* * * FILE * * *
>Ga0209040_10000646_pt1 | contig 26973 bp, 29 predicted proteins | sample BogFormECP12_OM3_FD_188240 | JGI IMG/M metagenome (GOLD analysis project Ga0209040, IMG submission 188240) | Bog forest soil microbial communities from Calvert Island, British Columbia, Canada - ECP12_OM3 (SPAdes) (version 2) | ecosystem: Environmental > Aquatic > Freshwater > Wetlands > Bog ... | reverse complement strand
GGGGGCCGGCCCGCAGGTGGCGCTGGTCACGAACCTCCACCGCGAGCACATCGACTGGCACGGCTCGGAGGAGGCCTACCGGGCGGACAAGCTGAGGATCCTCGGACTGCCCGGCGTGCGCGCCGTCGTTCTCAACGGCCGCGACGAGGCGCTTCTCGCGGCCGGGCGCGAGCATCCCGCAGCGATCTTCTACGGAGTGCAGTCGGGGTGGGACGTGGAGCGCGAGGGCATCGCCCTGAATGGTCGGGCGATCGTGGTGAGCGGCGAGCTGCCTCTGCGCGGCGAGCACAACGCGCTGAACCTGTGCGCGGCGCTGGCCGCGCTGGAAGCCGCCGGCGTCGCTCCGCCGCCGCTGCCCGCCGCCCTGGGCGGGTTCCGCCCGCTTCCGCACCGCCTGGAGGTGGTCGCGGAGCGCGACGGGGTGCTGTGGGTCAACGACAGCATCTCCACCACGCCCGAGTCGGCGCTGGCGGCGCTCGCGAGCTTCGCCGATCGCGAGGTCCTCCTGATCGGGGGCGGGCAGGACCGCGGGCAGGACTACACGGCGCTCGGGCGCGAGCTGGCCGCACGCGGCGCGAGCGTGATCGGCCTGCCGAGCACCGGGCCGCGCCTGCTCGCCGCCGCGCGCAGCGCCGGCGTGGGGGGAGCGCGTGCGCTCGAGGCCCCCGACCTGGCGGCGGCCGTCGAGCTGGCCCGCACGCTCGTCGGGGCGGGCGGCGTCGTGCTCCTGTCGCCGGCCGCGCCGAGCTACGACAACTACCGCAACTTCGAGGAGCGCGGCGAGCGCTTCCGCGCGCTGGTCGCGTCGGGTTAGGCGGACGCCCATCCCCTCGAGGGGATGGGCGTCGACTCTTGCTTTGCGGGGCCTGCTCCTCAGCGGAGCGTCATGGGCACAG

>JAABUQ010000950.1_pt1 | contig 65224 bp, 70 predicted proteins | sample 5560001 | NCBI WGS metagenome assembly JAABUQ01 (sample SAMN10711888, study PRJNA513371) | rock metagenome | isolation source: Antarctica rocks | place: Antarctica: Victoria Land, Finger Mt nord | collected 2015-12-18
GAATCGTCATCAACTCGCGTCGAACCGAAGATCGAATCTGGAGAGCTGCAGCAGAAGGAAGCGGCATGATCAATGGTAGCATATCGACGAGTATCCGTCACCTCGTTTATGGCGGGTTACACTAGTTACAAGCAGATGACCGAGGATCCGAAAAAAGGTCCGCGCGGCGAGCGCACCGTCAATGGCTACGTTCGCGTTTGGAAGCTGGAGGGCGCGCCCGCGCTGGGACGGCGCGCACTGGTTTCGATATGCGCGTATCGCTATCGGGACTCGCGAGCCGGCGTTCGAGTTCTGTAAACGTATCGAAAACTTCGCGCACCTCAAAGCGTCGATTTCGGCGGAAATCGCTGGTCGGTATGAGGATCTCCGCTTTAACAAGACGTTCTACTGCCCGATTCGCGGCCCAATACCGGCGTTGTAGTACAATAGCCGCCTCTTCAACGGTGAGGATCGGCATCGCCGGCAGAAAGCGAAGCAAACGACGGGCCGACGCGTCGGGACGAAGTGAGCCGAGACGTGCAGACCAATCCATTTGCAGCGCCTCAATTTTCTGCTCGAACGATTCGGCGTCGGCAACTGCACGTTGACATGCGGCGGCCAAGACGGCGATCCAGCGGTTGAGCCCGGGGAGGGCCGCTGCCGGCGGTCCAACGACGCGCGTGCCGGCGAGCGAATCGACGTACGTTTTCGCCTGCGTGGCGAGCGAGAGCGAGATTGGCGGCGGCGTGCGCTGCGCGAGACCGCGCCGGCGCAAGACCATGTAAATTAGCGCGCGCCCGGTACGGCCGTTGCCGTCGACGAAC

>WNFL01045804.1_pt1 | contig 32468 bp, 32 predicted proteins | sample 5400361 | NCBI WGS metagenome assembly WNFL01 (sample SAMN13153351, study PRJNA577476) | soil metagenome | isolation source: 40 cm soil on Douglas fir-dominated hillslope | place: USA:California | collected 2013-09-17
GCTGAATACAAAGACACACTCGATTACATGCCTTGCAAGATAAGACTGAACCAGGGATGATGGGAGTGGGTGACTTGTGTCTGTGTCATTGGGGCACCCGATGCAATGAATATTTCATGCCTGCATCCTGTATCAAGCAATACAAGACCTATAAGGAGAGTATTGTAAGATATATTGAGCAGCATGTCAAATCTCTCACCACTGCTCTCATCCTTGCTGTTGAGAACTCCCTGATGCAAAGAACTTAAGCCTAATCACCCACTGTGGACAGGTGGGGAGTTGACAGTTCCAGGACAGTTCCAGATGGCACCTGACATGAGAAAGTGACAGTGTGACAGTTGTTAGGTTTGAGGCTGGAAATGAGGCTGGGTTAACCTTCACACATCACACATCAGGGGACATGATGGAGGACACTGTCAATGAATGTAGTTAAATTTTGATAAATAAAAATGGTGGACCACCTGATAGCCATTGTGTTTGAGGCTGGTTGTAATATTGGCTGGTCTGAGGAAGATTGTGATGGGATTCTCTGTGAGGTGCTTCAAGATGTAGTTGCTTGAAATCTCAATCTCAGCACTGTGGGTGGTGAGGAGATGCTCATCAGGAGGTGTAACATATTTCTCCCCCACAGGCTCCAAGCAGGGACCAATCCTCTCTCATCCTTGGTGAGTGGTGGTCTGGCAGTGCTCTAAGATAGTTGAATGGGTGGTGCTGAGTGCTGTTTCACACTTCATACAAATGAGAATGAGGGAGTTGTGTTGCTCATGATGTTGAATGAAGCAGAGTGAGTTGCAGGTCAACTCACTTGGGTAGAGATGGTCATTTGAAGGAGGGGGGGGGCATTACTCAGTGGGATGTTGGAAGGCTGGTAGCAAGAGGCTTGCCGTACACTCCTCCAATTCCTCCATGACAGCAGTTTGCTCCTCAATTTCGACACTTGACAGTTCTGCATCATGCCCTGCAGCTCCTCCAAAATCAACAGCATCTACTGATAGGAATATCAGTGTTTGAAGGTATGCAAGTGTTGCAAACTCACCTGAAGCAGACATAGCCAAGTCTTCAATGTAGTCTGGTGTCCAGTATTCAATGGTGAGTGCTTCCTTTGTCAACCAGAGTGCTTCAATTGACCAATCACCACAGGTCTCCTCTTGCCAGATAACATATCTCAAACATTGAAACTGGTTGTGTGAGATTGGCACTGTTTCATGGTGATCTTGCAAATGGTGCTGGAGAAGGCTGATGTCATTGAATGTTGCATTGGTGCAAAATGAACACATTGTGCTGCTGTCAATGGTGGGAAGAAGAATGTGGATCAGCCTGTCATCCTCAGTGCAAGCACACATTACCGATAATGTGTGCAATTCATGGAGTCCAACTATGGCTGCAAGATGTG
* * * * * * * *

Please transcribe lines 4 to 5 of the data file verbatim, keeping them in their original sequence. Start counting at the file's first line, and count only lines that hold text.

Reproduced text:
GAATCGTCATCAACTCGCGTCGAACCGAAGATCGAATCTGGAGAGCTGCAGCAGAAGGAAGCGGCATGATCAATGGTAGCATATCGACGAGTATCCGTCACCTCGTTTATGGCGGGTTACACTAGTTACAAGCAGATGACCGAGGATCCGAAAAAAGGTCCGCGCGGCGAGCGCACCGTCAATGGCTACGTTCGCGTTTGGAAGCTGGAGGGCGCGCCCGCGCTGGGACGGCGCGCACTGGTTTCGATATGCGCGTATCGCTATCGGGACTCGCGAGCCGGCGTTCGAGTTCTGTAAACGTATCGAAAACTTCGCGCACCTCAAAGCGTCGATTTCGGCGGAAATCGCTGGTCGGTATGAGGATCTCCGCTTTAACAAGACGTTCTACTGCCCGATTCGCGGCCCAATACCGGCGTTGTAGTACAATAGCCGCCTCTTCAACGGTGAGGATCGGCATCGCCGGCAGAAAGCGAAGCAAACGACGGGCCGACGCGTCGGGACGAAGTGAGCCGAGACGTGCAGACCAATCCATTTGCAGCGCCTCAATTTTCTGCTCGAACGATTCGGCGTCGGCAACTGCACGTTGACATGCGGCGGCCAAGACGGCGATCCAGCGGTTGAGCCCGGGGAGGGCCGCTGCCGGCGGTCCAACGACGCGCGTGCCGGCGAGCGAATCGACGTACGTTTTCGCCTGCGTGGCGAGCGAGAGCGAGATTGGCGGCGGCGTGCGCTGCGCGAGACCGCGCCGGCGCAAGACCATGTAAATTAGCGCGCGCCCGGTACGGCCGTTGCCGTCGACGAAC

>WNFL01045804.1_pt1 | contig 32468 bp, 32 predicted proteins | sample 5400361 | NCBI WGS metagenome assembly WNFL01 (sample SAMN13153351, study PRJNA577476) | soil metagenome | isolation source: 40 cm soil on Douglas fir-dominated hillslope | place: USA:California | collected 2013-09-17